Given a block diagonal matrix, is it possible to read out the SVD of its constituent blocks using the SVD of the block diagonal?

When I say block diagonal, it might not necessarily mean that the blocks are square matrices. I am interested in the more general, rectangular case. So a block diagonal in this question's context is a matrix $M$ as follows:

$$ M=\begin{bmatrix} A&0\\ 0&B \end{bmatrix}\quad\textrm{where $A$ and $B$ are rectangular matrices} $$

Given $M = \textrm{block_diag}\left(A,B\right)$ and $M = U_MD_MV_M$ be an SVD of $M$. I can see that the singular values of $A$ and $B$ will be contained in $D_M$. But they might not be in an order which makes it easy to tell which entry of $D_M$ is a singular value for which of $A$ or $B$.

I tried a bunch of simulations using numpy.linalg.svd and the ordering seems pretty random. This is also probably because numpy.linalg.svd outputs the diagonal $D_M$ such that its values are in a non increasing order.

How can I get $U_A, U_B, D_A, D_B, V_A, V_B$ using $U, D, V$ ?

I found a relevant question here but it just gives one particular way of finding SVD of a bock diagonal matrix and doesn't say anything about going from SVD of block-diag to SVD of constituent elements.


1 Answer 1


Consider the block diagonal matrix $M=\begin{bmatrix} 1&1&2&0&0\\ 2&1&3&0&0\\ 0&0&0&1&2\\ 0&0&0&2&1 \end{bmatrix}$

Calculations in Python show that for M, the SVD is as follows: $U=\begin{bmatrix} -0.54&0&0&0.83\\ -0.83&0&0&-0.54\\ 0&0.7&-0.7&0\\ 0&0.7&0.7&0 \end{bmatrix}$

and the vector of singular values is $\Sigma=(4.45, 3, 1, 0.38)$ (Note the non-increasing order) and $V^T=\begin{bmatrix} -0.45&-0.3&-0.09&0&0\\ 0&0&0&0.7&0.7\\ 0&0&0&0.7&-0.7\\ -0.64&0.75&0.10&0&0\\ -0.57&0.57&-0.57&0&0 \end{bmatrix}$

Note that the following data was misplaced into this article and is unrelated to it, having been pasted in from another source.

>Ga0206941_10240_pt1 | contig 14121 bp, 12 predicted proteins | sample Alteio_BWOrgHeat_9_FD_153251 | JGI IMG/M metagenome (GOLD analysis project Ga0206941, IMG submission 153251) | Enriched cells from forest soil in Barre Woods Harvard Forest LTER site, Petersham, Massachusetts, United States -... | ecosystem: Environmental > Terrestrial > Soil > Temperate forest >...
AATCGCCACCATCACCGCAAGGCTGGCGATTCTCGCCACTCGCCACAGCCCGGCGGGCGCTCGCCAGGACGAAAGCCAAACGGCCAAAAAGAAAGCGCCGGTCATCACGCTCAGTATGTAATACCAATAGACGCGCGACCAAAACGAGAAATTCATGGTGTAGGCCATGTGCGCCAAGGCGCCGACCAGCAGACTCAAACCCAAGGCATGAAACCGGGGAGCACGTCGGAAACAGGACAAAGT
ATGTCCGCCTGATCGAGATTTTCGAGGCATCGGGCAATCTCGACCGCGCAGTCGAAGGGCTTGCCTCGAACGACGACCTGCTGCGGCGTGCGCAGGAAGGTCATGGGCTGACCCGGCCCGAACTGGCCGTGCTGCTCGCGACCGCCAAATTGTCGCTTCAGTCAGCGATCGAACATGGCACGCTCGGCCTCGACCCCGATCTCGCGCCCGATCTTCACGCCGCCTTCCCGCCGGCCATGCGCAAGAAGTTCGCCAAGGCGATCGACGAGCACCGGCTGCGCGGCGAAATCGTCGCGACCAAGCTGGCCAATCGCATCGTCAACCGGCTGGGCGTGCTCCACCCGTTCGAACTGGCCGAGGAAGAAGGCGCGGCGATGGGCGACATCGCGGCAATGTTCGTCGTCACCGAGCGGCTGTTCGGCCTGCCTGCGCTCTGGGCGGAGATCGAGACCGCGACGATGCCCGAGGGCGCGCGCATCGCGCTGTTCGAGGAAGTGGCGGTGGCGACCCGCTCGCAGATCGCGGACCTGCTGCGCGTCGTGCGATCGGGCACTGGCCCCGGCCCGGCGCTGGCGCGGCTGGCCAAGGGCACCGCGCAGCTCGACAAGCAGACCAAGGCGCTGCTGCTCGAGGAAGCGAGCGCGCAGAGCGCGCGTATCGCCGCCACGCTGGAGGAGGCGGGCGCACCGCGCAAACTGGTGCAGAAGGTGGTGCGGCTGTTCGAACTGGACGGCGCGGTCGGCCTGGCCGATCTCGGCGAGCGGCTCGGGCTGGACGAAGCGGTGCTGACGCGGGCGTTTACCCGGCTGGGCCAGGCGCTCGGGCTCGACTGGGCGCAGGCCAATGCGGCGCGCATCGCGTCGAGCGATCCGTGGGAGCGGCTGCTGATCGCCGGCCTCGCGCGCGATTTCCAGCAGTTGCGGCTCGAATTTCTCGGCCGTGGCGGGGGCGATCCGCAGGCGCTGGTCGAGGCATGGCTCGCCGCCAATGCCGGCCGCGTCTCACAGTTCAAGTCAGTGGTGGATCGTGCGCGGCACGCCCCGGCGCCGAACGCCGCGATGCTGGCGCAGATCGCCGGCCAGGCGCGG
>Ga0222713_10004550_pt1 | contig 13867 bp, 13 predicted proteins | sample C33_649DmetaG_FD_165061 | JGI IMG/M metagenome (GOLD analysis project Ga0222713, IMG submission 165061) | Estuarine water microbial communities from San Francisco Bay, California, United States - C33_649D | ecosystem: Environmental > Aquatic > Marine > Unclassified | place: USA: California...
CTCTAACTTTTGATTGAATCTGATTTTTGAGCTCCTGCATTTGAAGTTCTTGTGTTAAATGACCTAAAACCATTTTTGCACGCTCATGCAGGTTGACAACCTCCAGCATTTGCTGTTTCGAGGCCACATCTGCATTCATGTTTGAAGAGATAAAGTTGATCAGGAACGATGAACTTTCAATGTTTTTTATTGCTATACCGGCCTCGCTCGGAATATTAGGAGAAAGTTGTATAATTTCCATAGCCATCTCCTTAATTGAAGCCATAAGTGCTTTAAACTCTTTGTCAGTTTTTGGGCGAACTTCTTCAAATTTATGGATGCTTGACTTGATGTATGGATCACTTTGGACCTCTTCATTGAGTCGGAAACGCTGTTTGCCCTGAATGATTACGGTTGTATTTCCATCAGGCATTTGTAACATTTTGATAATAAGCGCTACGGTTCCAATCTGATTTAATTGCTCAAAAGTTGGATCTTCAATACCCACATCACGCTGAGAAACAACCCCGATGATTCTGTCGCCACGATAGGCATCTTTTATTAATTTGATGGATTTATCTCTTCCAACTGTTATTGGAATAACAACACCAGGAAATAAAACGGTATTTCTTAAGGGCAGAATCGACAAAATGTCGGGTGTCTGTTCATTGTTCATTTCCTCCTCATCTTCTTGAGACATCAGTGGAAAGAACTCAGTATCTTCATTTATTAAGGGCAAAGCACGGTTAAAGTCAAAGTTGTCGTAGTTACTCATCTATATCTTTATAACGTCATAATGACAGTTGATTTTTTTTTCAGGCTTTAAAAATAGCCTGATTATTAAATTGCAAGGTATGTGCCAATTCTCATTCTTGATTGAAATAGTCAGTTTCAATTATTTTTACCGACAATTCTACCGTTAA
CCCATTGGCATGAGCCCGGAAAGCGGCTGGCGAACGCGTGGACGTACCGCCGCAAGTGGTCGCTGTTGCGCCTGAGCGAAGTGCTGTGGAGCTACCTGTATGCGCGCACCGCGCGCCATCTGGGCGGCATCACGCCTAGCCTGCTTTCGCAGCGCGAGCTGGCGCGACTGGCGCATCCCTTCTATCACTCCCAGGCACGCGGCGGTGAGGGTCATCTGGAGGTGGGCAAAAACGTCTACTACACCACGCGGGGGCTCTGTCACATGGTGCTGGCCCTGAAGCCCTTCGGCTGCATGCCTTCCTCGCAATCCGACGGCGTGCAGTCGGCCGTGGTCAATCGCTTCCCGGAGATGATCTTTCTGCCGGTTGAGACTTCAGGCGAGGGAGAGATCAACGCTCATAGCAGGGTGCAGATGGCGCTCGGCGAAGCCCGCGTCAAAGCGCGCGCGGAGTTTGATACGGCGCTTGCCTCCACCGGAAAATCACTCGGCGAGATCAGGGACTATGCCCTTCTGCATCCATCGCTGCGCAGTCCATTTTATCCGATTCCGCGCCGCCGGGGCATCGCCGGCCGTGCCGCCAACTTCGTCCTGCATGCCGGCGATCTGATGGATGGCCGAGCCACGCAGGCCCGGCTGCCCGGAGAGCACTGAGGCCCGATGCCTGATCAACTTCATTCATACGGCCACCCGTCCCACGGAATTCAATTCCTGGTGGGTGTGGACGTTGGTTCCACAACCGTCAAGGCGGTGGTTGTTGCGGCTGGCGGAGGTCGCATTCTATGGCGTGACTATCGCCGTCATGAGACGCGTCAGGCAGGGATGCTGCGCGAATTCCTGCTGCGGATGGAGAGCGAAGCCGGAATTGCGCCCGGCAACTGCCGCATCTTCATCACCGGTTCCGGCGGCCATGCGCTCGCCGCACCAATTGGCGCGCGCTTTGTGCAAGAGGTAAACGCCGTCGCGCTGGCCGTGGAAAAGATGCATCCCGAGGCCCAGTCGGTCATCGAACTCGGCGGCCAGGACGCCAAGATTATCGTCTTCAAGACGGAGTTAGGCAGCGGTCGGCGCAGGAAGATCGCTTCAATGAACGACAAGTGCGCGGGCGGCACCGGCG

What transformations will make U and $V^T$ block diagonal?

If we swap the 2nd and 4th columns of U, then U will become block diagonal. Suppose this transformation is brought about by right multiplying U with a permutation matrix $P_1$.

Similarly $V^T$ can be made block diagonal by 1) swapping the 2nd and 4th rows and 2) swapping the 3rd and 5th rows. Suppose this transformation is brought about by left multiplying $V^T$ with a permutation matrix $P_2$.

Then the original matrix M can be written as $M = {U}{P_1}{P_1^{-1}}{\Sigma}{P_2^{-1}}{P_2}{V^T}$. Since we have already brought U$P_1$ and $P_2V^T$ into block diagonal forms, it follows that if we are given only the SVD of M and the blocks of M, then the matrix $P_1^{-1}{\Sigma}P_2^{-1}$ will have to be a diagonal matrix of singular values in which the singular values of blocks A and B will be in the right order.

The next question is how do we obtain the permutation matrices $P_1$ and $P_2$? Suffices to show how to shuffle the rows of an already shuffled block diagonal matrix to bring it back into its block diagonal form.

If Q is a row-shuffled block diagonal matrix, how to find a permutation matrix P such that PQ is in block diagonal form? Let n = #rows of Q. Consider the following two non-decreasing subsets Z and NZ of the set {1,2,...,n}:

Z = $(z_1,z_2,...,z_{n1})$ and NZ = $(nz_1,nz_2,...,nz_{n2})$ where $n_1+n_2=n$ and where

$z_i$ = row index when for the i-th time a row of Q has it's first column entry as = 0